Tower houses and fortifications
Just to get this out of the way, we won’t name each and every sight that’s part of this impressive World Heritage Site, simply because there are far, far too many. Instead, we’ve prepared a few select highlights for you. Oh, and don’t forget to stop at one of the many ice cream parlours during your walk through the historic centre, because San Gimignano is home of genuine, award-winning ice cream world champions.
But that’s enough of the sweet, ice-cold treats for now (then again, can there ever be enough?) – here are some of the most beautiful tower houses and fortifications of San Gimignano:
- Torre Grossa: As mentioned, size actually mattered in the Middle Ages. Torre Grossa is part of the town hall ensemble Palazzo del Popolo. It is San Gimignano’s tallest tower house at a whopping 54 m.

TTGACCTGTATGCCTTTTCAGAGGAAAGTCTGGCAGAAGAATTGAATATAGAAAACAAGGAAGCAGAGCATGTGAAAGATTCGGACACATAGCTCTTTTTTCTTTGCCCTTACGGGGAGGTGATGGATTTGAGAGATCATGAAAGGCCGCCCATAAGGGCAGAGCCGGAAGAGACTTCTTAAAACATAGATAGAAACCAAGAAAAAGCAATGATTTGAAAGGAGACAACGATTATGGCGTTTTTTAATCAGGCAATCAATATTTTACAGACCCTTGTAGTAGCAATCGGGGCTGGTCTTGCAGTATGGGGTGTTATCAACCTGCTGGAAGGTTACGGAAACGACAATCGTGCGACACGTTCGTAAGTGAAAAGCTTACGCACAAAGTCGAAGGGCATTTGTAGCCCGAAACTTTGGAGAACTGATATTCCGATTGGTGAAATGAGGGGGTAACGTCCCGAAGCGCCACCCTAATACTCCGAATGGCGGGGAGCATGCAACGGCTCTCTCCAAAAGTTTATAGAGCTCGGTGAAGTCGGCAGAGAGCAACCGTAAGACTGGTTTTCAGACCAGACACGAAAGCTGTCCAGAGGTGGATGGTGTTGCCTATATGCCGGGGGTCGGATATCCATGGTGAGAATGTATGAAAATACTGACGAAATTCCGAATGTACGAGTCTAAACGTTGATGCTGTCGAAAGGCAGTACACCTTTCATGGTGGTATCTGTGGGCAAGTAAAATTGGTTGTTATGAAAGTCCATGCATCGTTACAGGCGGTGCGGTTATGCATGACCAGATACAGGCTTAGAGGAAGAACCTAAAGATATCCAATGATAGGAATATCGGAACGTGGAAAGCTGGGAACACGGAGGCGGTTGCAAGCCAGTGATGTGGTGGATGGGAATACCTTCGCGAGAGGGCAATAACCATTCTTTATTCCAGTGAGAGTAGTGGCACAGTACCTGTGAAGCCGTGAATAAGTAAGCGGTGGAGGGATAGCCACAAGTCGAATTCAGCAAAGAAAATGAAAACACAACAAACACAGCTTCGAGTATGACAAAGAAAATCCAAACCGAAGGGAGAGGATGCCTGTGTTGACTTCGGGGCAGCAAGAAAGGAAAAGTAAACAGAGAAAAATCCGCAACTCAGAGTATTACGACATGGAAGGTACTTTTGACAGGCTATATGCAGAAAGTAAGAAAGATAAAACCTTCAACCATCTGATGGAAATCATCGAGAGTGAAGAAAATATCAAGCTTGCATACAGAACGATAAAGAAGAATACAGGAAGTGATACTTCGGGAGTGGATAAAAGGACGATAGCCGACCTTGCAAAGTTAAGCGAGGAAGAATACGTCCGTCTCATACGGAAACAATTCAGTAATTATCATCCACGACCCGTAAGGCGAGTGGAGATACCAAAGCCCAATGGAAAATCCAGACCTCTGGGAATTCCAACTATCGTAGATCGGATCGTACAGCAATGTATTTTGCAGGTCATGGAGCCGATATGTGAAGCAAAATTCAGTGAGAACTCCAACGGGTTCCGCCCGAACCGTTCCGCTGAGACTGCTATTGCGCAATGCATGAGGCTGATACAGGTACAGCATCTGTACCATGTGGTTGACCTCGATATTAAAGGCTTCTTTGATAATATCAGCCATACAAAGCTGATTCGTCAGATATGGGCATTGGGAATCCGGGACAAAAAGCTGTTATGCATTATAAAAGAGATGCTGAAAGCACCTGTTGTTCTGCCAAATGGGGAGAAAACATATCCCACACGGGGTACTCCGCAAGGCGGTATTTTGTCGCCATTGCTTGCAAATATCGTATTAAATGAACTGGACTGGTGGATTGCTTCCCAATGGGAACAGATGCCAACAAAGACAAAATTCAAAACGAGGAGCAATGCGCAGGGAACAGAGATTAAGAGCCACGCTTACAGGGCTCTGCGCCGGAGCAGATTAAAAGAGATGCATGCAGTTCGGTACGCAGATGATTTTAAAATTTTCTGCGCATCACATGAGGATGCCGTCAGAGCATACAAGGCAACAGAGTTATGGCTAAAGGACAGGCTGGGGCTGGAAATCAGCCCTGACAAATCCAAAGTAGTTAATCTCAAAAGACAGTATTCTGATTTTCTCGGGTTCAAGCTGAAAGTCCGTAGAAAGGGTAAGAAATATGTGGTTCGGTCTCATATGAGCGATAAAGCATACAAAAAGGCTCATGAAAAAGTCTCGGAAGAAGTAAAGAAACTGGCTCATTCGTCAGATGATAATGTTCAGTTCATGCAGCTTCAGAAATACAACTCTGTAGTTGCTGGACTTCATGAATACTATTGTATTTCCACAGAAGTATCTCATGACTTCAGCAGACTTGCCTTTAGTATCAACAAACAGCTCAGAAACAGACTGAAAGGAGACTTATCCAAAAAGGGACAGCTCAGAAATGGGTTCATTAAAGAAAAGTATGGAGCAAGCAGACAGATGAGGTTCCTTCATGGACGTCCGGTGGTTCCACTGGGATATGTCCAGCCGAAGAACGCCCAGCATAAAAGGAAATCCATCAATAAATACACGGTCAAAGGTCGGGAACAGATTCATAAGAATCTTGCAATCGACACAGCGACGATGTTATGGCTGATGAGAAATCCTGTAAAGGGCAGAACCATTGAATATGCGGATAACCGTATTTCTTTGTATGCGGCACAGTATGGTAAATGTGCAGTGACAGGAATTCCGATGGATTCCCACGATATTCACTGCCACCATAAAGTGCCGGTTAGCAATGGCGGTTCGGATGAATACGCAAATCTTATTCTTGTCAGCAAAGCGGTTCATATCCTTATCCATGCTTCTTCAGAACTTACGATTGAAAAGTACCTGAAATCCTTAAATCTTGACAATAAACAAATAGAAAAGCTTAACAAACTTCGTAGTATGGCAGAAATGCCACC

- Torre Rognosa: Let’s go from the tallest to the oldest surviving tower. Torre Rognosa reaches an impressive 52 m and was likely built around 1200. Its small, covered terrace makes it one of the most beautiful and best-preserved tower houses.
- Torre Chigi: The intricate execution of the stone carvings, particularly the arches and windows, continues to amaze. Fitted precisely between medieval palaces, its beauty remains breath-taking to this very day.
- The city walls: Much like Rome, San Gimignano’s fortifications weren’t built in a day. The walls were constructed in two phases and stretch across a total of almost 2.2 km. The first part was mounted around 998, the remainder followed during the 13th and 14th San Gimignano is currently accessible via five massive town gates with Porta San Giovanni assuming a key role. It used to house a small church that was demolished in 1922 for lack of space. The bell tower, however, survived.
Palaces and museums